Since the 1970s we have witnessed what has been aptly called heritage inflation. The expression points not only to the proliferation of initiatives oriented to promote cultural heritage, but also, crucially, to the widening of the temporal, geographical and thematic scope of those objects included into the category. This seminar takes up the growing presence of cultural heritage and the contradictions that surround it as material for anthropological and social analysis, problematizing conventional understandings of cultural heritage. Through a double engagement with varied theoretical approaches and ethnographic case studies, the students will develop an approach to cultural heritage as a multi-vocal, complex process.

APY 624LEC: Topics in Medical Anthropology

Reg. #21532
Thursday, 1:00-3:40pm
261 Academic Center (Paley Library)
Dr. Meghana Joshi

This course presents an advanced review of anthropological literature on beliefs, practices, and meanings of care, relationality, empathy, health, suffering and end of life. We focus on how predicaments of care shape experiences of the body as a site of both suffering and healing. We examine how distress, pain, and suffering is multifaceted, dispersed socially, and how healing lies not necessarily within the physical body, but in the social body. Specifically, this course interrogates mental illness categories, ethnographies of depression, biosocial masculinities, singlehood, childlessness and their relation to individual, social and political contexts.

Significantly, we are attentive to the unknown, inexplicable, and the un-translatable in ethnographic encounters. How can we get at this content methodologically and how can we analyze and write about it? Also, what are the politics of care and the slippages when Verstehen fails; what unintended consequences do we confront and make sense of? This course would be of interest to students interested in medical anthropology, healing/suffering, demography, gendered care and intimacies.

APY 654LEC: Graduate Survey of Social Anthropology

Reg. #16008
Wednesday, 12:30-3:10pm
261 Academic Center (Paley Library)
Dr. Deborah Reed-Danahay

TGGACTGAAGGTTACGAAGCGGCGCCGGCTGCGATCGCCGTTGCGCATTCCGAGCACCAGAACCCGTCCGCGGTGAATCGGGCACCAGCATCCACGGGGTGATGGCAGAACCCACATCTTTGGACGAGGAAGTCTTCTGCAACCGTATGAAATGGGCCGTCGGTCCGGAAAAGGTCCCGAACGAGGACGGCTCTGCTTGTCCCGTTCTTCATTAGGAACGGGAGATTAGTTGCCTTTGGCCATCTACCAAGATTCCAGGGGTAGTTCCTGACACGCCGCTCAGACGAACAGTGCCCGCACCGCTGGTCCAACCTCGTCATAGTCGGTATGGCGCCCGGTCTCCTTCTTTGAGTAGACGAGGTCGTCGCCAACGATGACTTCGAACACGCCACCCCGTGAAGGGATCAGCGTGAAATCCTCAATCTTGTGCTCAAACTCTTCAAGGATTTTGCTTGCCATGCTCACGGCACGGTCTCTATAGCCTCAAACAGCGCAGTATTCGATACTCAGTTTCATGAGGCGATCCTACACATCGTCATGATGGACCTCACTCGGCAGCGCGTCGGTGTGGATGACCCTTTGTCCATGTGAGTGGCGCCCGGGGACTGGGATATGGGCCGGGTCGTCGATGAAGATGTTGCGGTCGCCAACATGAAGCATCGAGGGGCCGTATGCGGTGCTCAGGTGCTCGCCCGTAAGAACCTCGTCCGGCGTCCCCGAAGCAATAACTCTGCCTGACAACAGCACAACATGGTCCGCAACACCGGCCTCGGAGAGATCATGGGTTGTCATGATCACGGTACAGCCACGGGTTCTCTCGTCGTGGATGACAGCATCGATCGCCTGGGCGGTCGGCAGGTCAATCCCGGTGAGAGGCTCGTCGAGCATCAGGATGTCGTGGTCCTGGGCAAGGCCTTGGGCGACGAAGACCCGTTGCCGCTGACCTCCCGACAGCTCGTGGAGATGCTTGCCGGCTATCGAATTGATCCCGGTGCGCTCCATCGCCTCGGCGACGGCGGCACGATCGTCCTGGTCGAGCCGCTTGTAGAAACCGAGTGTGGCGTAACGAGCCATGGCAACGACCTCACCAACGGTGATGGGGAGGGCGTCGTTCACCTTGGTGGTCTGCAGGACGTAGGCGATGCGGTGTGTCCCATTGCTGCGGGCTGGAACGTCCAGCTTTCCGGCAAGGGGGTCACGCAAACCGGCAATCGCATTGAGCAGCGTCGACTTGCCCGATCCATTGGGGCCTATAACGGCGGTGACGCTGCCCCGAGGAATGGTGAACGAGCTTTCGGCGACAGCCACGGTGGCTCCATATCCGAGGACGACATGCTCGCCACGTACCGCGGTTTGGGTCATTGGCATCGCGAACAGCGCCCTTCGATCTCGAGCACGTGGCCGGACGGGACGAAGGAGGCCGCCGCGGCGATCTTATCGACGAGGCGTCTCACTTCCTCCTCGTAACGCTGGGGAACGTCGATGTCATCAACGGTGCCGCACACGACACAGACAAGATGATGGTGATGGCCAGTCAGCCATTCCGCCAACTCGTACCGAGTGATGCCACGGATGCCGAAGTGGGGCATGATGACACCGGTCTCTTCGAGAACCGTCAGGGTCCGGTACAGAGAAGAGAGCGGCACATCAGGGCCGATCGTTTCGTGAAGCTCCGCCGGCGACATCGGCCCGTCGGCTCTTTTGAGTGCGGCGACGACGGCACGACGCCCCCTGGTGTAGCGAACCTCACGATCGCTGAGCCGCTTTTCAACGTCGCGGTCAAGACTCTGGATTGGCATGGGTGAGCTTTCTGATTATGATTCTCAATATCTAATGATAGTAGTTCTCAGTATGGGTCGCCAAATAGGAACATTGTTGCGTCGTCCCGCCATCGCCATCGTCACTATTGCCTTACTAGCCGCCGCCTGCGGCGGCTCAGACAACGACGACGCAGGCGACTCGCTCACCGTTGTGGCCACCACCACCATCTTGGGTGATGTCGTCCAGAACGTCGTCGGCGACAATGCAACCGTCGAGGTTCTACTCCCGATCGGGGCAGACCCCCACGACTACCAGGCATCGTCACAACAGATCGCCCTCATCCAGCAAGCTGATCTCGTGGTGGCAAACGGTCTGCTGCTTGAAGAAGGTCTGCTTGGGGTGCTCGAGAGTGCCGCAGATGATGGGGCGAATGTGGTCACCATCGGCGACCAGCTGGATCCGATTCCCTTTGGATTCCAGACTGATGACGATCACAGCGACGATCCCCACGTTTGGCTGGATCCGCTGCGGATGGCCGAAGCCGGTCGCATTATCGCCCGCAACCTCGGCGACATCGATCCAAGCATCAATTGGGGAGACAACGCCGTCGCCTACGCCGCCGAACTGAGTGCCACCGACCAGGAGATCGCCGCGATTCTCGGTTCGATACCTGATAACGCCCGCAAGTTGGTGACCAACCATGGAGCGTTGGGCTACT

This seminar will introduce you to current theoretical issues within social and cultural anthropology.  After gaining some historical perspectives on our discipline during the past 25-30 years, we will take stock of socio-cultural anthropology in the early 21st century.

APY 730SEM: Advanced Problems in Areal Archaeology

Reg. #22895
Monday, 9:00am-12:10pm
261 Academic Center (Paley Library)
Dr. Lacey Carpenter

Topic: New World Survey

In this course, students will examine the lifeways and deep cultural history of the peoples inhabiting North, Central, and South America. Multi-scalar approaches are a distinguishing feature of archaeology in the Americas. The integration of household studies with site-level and regional settlement pattern analyses provide an important theoretical and methodological framework within which to examine a diverse array of anthropological themes. Over the course of the semester, we will explore a variety of regions in the Americas through readings emphasizing analyses at macro and micro scales. Foundational readings will be provided.

In addition, students will select and present on recently published work to complement assigned readings and expand our knowledge about new developments in multi-scalar theoretical and methodological approaches to archaeology in the Americas. As part of the final project, students will conduct an original analysis of a multi-scalar dataset from a New World region of their choice. The final paper should integrate data from regional surveys with site and/or intra-site-level data. Students are encouraged to work with UB collections to gain hands-on experience with artifacts, maps, and field notes.

APY 735LAB: Adv. Archeol. Techniques & Methods - Cultural Resource Management

Reg. #22899
Monday, 12:00-2:40pm
261 Academic Center (Paley Library)
Dr. Douglas Perrelli

Students in this course will learn to use advanced archaeological techniques and methods to produce cultural resource management (CRM) reports in compliance with current New York State Office of Parks, Recreation and Historic Preservation (OPRHP) standards.  Other aspects of compliance-based archaeological research and contracting will be addressed including, local project types, proposal preparation, budgeting, research design, significance assessment and National Register eligibility criteria.  An array of field and lab techniques will be employed in the production of a report that meets or exceeds OPRHP standards. Techniques and methods may include historic map and documentary research, field survey and mapping, site testing and excavation and artifact processing and analysis.  Additional discussion topics will include legislative compliance, ethics, interactions between archaeologists and Native American groups, state and federal agencies, and the local community.  Case studies from western New York will be used to illustrate common problems and the potential for CRM archaeology to contribute to local and regional archaeological research and public outreach and education.